A Fleeting Taste of Comfort and Joy

December is the month of holidays. Whether it’s Hanukkah or

Christmas, whatever: You are out there shopping. It’s the true

red-white-and-blue thing to do at this time of year. I will not be a holdout. I

will aid this economy in its annual bubble and boil, toil and trouble.

Each family has its own form of holiday joy. But is that joy you see on the faces

of the shoppers in Bloomingdale’s and Macy’s? Is that joy you feel as you walk

through the doors of F.A.O. Schwarz and the tiny, tinkling, scratching sound of

artificial cheer guides your every step?

I have wrapped for years and years. My paper is blue and

white, or plain silver for those of other persuasions. I have tried for decades

to get just the right thing, fulfill this child’s desire for the latest fad,

the coolest item. I have gone to Christmas pageants with “Hark! The Herald

Angels Sing” and “Silent Night,” and I have seen angels at the edge of the

proscenium promise (falsely) peace on earth year after year. I have so often

sung the nursery ditty, “I have a little dreidel / I made it out of clay” that

the words, like those to “Rudolph the Red-Nosed Reindeer,” are etched onto my

larynx, which can (and will) perform on automatic pilot when the occasion

arises-and arise again it will.

I have planned special

meals, stood in line under the harsh supermarket lights, peeled and scraped,

stirred and scrubbed, producing latkes and applesauce-traditionally correct but

bad for the heart, and beloved more in principle than in fact. I have given and

gone to parties ’til the cows come home. I have taken excursions to see the

tree at Rockefeller Center and the windows at Lord & Taylor. I have admired

the huge snowflakes hanging above Fifth Avenue, signs of man’s thumb in the eye

of God (they’re bigger, flashier, less wet than His frozen water). For mailmen and doormen, I have filled

envelopes decorated with Santa’s elves and snow-topped candy canes. Little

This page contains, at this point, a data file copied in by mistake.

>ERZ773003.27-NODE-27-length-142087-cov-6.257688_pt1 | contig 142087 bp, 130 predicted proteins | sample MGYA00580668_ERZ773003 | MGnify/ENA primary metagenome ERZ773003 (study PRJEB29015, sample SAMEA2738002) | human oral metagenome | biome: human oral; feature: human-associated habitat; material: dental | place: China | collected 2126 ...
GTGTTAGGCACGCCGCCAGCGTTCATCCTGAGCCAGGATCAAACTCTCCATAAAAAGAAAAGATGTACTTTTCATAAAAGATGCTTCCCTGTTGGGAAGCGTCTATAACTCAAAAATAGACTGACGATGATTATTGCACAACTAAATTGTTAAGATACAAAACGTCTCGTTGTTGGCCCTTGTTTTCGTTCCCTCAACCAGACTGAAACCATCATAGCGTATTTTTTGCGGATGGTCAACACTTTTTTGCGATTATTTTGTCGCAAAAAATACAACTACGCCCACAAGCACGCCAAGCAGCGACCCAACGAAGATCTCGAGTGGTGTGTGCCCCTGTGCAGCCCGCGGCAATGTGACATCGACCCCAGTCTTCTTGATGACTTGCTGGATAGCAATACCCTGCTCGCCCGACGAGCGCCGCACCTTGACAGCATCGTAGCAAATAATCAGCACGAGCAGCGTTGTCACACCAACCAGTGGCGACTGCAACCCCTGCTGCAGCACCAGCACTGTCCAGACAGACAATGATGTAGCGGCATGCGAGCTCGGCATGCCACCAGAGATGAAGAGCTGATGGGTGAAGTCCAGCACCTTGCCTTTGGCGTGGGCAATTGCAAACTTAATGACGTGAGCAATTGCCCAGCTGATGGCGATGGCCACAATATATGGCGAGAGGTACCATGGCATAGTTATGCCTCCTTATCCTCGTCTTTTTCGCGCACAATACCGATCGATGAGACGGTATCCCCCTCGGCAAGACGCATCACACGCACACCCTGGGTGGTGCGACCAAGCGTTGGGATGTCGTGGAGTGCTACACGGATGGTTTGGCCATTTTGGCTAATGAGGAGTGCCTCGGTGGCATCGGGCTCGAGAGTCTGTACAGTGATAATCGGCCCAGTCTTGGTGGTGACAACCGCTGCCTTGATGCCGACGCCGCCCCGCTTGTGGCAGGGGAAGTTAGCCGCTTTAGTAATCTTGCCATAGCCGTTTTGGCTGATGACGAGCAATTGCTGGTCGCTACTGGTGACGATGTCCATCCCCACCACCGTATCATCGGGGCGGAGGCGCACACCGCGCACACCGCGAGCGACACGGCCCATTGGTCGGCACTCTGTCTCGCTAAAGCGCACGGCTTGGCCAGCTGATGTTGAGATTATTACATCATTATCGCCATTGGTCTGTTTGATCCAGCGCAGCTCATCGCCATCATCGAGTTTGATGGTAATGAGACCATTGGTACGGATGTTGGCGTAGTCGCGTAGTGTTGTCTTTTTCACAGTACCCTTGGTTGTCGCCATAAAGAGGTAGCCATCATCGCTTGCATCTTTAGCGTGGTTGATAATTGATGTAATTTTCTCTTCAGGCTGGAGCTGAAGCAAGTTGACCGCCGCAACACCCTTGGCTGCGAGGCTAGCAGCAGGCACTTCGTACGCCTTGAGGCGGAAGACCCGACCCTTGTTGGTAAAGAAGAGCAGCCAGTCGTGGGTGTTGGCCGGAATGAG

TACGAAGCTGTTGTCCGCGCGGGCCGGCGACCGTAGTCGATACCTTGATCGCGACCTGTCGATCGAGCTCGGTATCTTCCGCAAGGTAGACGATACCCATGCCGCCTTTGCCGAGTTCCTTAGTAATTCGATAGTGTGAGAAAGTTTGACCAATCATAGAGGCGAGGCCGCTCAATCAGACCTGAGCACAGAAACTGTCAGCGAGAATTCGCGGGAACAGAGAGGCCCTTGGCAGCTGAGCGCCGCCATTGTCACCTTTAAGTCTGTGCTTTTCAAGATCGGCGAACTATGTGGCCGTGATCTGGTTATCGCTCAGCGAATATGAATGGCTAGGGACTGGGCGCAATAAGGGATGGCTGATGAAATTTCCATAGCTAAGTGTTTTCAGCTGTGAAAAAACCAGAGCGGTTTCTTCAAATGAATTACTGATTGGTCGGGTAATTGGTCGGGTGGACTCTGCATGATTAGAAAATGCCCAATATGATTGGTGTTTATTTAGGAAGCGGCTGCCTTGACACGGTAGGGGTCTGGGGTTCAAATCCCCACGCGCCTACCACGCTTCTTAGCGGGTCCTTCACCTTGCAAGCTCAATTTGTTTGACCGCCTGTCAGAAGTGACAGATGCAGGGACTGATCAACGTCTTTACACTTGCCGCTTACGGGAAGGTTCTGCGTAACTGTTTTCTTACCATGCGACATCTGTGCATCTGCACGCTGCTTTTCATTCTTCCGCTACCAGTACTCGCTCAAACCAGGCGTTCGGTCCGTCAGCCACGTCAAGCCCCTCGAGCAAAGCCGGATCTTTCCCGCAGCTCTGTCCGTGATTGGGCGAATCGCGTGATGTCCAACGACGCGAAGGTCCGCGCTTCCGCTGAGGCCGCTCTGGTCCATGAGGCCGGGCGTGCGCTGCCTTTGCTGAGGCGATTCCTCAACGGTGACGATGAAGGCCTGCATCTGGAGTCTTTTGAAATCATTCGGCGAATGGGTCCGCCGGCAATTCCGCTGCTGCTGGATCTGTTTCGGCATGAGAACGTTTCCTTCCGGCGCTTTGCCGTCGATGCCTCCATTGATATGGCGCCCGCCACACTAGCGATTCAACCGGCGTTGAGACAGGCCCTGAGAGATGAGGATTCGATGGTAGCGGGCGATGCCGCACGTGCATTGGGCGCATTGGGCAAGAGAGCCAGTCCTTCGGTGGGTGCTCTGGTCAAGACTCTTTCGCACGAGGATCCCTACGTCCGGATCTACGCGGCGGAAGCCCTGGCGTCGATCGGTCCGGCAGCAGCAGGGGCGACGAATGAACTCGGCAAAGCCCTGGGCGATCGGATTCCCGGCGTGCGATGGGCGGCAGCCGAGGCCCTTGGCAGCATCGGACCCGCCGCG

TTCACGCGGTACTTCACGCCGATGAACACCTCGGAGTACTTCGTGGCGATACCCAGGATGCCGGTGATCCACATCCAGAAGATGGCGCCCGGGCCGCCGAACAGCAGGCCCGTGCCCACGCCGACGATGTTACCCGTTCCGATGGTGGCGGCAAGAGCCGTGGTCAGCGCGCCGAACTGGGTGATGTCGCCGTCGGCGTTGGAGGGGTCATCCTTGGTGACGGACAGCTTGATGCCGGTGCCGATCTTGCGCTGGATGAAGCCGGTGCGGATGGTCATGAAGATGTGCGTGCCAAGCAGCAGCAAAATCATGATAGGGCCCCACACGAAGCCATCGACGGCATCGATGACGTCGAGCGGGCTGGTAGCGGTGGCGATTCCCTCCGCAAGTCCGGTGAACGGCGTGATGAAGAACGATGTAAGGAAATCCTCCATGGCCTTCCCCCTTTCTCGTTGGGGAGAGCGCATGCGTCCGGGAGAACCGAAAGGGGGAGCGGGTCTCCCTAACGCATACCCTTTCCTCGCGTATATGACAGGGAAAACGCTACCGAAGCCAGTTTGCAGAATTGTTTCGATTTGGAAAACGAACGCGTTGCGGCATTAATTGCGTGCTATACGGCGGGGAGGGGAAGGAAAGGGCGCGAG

windows in the inner envelope allow my greenbacks to be instantly viewed. I

have taken children bored and less bored to The

Nutcracker enough times to have given up all hope that the bad mice might

win this time.

Now I am not the

Hanukkah Grinch (who is pale blue instead of green), but I do have to say that

the pleasure of opening any present, the wonder of receiving, is

temporary-heart-stopping, but not lingering. The litter of wrapping paper gives

a hint of the terrible futility of trying to heal the human bruises with a bit

of glitter, a scarf of cashmere, a pocketbook with a gold clasp, a widget or

gadget that pipes your music faster or records your TV programs with more

accuracy. There is anxiety: Was this the right gift? Should I have spent more

or less? What have I done to my dearest credit cards? Will the poor things ever

recover?

The pleasure of giving is real but short-lived. What you

really wanted to give was not a material item at all, and most often the

receiver does not need whatever you have chosen, no matter how carefully or

lovingly or extravagantly you chose it. The receiver starves for the other, the

thing that can’t be wrapped-a sickness undone, an act of betrayal repealed, a

love that hasn’t come or that’s gone sour and should depart. In the end, a